I am going to fix breakfast. Later, I will do the laundry.

“Later” transitions us from the first task to the second one. “Later” shows a sequence of events and establishes a connection between the tasks.


A transition can appear at the end of the paragraph or at the beginning of the next paragraph, but never in both places.

Look at this paragraph:

There are numerous advantages to owning a hybrid car. For example, they get up to 35 percent more miles to the gallon than a fuel-efficient, gas-powered vehicle. Also, they produce very few emissions during low speed city driving. Because they do not require gas, hybrid cars reduce dependency on fossil fuels, which helps lower prices at the pump. Given the low costs and environmental benefits of owning a hybrid car, it is likely that many people will buy hybrids in the future.

Each of the bold words is a transition. Transitions organize the writer’s ideas and keep the reader on track. They make the writing flow more smoothly and connect ideas.

Beginning writers tend to rely on ordinary transitions, such as “first” or “in conclusion.” There are more interesting ways to tell a reader what you want them to know. Here are some examples:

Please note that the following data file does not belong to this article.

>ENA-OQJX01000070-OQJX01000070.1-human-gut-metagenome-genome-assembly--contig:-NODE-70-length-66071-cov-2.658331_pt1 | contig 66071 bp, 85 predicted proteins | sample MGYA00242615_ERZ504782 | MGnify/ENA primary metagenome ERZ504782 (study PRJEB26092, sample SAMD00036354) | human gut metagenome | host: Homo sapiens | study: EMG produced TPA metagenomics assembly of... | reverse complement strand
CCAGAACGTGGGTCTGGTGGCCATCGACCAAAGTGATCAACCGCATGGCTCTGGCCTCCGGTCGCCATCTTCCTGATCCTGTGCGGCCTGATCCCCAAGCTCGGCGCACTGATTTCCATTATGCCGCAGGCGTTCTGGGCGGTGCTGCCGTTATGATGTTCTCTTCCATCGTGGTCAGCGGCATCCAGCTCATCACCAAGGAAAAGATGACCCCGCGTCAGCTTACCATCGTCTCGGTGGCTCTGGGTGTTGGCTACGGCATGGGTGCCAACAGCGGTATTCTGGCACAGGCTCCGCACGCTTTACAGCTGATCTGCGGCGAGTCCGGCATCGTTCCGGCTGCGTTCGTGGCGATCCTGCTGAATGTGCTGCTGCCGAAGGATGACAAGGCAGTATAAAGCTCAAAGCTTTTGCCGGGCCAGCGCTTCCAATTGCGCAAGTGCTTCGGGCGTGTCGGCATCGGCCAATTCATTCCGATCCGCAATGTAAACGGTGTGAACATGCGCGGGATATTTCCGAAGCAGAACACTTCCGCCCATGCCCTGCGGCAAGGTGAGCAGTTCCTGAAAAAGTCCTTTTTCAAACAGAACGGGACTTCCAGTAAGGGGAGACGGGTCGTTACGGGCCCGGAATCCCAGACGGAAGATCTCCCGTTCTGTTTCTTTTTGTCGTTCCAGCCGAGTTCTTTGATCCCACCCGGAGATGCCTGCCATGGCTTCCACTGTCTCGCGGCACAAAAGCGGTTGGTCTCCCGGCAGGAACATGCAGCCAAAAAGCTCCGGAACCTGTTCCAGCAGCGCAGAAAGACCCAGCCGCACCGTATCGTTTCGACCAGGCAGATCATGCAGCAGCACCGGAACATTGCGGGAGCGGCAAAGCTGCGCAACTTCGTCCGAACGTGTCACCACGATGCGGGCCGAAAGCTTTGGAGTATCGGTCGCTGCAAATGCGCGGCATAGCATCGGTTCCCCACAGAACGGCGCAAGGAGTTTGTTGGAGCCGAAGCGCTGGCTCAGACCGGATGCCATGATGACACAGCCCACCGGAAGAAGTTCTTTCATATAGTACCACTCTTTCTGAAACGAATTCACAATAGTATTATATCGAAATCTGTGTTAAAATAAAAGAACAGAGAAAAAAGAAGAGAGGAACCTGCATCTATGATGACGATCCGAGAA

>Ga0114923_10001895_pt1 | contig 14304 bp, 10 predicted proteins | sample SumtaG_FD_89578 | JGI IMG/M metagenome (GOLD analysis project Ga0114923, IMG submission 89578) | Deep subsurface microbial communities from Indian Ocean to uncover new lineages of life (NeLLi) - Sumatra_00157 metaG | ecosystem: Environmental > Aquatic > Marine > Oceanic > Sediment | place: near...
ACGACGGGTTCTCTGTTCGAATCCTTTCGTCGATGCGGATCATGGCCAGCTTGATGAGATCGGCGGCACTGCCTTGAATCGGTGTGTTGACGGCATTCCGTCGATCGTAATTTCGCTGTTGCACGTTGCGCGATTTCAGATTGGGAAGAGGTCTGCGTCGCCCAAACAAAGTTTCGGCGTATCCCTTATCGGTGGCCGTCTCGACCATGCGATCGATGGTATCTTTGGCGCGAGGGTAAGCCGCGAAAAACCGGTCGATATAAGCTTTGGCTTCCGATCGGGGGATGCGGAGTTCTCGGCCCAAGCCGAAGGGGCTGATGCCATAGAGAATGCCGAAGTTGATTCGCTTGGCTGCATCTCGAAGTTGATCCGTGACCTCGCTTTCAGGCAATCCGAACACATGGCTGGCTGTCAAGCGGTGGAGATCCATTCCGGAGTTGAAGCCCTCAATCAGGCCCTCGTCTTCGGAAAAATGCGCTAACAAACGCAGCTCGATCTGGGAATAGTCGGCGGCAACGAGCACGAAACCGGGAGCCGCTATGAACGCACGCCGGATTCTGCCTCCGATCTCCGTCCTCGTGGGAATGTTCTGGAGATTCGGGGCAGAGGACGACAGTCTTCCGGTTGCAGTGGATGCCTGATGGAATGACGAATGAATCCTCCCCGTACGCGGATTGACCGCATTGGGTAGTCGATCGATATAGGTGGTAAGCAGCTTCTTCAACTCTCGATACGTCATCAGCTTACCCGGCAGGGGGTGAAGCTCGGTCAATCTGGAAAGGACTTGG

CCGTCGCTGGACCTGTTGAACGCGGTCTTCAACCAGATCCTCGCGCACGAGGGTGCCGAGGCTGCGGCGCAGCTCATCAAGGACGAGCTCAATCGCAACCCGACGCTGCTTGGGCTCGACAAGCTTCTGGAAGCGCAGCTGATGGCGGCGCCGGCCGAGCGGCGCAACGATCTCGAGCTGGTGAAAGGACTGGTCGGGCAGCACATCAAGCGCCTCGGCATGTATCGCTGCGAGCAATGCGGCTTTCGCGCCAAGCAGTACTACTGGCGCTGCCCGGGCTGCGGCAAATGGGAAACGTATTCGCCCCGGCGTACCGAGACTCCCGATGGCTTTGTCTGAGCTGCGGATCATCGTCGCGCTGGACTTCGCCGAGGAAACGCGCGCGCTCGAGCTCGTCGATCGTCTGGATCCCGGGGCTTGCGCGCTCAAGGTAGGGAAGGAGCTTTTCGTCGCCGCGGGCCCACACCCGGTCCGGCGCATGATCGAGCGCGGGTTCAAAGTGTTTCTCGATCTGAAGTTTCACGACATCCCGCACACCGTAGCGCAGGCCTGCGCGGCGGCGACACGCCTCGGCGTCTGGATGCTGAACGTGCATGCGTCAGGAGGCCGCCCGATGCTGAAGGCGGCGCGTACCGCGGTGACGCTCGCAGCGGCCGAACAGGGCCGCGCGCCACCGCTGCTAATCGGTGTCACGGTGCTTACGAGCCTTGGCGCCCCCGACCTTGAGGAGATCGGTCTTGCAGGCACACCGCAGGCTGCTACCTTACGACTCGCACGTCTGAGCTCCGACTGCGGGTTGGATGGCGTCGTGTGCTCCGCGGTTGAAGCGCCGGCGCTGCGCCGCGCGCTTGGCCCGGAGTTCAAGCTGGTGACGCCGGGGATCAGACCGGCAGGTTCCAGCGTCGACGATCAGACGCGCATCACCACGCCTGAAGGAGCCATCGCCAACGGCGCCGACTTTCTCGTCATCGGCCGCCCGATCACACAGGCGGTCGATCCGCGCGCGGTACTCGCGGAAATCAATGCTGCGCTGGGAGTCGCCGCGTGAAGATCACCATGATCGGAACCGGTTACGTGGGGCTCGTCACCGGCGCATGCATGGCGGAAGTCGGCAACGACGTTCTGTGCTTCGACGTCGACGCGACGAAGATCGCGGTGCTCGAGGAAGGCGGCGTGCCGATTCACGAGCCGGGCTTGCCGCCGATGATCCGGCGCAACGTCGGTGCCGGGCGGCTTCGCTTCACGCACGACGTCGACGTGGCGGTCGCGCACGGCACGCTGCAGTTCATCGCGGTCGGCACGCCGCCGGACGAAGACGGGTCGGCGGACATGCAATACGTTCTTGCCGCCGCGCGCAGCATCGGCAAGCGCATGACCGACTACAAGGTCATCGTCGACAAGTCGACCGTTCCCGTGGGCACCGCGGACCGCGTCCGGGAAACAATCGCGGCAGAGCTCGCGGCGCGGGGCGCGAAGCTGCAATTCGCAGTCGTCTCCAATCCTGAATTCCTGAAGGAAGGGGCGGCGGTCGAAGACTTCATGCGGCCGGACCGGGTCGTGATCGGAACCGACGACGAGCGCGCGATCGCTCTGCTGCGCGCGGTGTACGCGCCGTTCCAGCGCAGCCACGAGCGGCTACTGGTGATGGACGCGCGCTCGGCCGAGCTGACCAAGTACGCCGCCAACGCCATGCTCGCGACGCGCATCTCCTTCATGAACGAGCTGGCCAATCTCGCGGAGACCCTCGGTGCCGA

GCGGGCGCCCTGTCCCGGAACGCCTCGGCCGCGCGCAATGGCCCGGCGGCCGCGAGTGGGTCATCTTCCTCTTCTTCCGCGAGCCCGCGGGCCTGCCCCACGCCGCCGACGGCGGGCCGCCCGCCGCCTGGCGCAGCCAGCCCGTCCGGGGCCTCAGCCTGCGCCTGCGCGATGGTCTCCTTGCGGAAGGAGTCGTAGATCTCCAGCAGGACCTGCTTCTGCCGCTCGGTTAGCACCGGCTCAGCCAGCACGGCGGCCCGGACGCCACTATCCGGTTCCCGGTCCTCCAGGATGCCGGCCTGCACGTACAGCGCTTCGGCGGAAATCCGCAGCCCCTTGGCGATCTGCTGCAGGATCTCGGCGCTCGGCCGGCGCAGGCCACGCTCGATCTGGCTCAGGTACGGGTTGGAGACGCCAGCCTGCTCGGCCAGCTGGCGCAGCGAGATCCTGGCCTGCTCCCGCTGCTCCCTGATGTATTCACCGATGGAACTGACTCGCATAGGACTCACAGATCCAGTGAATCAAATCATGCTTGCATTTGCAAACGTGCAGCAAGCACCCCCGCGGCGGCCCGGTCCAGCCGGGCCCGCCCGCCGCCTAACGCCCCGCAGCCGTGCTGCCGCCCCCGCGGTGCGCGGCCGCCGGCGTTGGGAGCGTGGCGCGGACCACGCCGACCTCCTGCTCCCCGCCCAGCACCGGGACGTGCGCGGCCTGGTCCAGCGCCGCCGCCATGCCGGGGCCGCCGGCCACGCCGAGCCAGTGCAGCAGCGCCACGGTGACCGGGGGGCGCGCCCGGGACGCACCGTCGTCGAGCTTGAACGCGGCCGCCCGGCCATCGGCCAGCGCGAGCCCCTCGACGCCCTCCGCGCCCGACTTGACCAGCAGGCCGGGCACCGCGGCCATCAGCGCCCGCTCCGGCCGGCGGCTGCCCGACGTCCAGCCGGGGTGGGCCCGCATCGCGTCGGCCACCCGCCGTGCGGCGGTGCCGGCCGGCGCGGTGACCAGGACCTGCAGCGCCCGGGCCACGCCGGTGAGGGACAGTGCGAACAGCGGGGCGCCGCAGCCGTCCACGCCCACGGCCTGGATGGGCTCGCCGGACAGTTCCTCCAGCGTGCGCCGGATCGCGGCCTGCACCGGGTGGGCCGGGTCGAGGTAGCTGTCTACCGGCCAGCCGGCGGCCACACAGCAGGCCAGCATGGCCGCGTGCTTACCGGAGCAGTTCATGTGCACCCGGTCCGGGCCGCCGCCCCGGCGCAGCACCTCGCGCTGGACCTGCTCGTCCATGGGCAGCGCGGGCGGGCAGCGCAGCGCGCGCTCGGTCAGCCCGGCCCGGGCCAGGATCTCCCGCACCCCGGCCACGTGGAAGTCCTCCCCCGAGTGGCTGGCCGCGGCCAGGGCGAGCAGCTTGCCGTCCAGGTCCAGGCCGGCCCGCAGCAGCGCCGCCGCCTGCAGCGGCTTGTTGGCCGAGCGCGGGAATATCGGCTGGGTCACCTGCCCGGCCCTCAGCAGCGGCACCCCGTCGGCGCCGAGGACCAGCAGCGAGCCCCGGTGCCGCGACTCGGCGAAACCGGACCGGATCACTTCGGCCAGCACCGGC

Purpose Transition Words and Phrases
to show a sequence of events eventually, finally, previously, next, then, later on
to show additional information also, in addition to, for example, for instance
to show consequences therefore, as a result, because, since
to show comparison or contrast however, but, nevertheless, although

These words have slightly different meanings so don’t just substitute one that sounds newer. Use your dictionary to be sure you are saying what you mean to say.

Exercise 4

Look at the paragraph you finished in Exercise 3. Underline transitions that help the reader move from one point to the next.

If you need better transitions, change them.

Then rewrite your final, polished paragraph in your notebook.

Paragraph Length

How long should a paragraph be? The answer is “long enough to explain your point.” A paragraph can be fairly short (two or three sentences) or, in a complex essay, a paragraph can be half a page. Most paragraphs contain three to six supporting sentences.

As long as the writer maintains close focus on the topic and does not ramble, a long paragraph is acceptable in college-level writing. But often, a long paragraph will not hold the reader’s interest. In such cases, divide the paragraph into two or more shorter paragraphs, adding a transitional word or phrase.

In an essay, a research paper, or a book, paragraphs separate ideas into logical, manageable chunks. Effective writers begin a new paragraph for each new idea they introduce.


  • Topic sentences express the main idea of the paragraph and the writer’s opinion.
  • In most academic essays, the topic sentence appears at the beginning of a paragraph.
  • Supporting sentences explain, prove, or enhance the topic sentence by offering facts, reasons, statistics, quotations, or examples.
  • Concluding sentences wrap-up the points made in the paragraph.
  • Transitional words and phrases show how ideas relate to one another and move the reader on to the next point.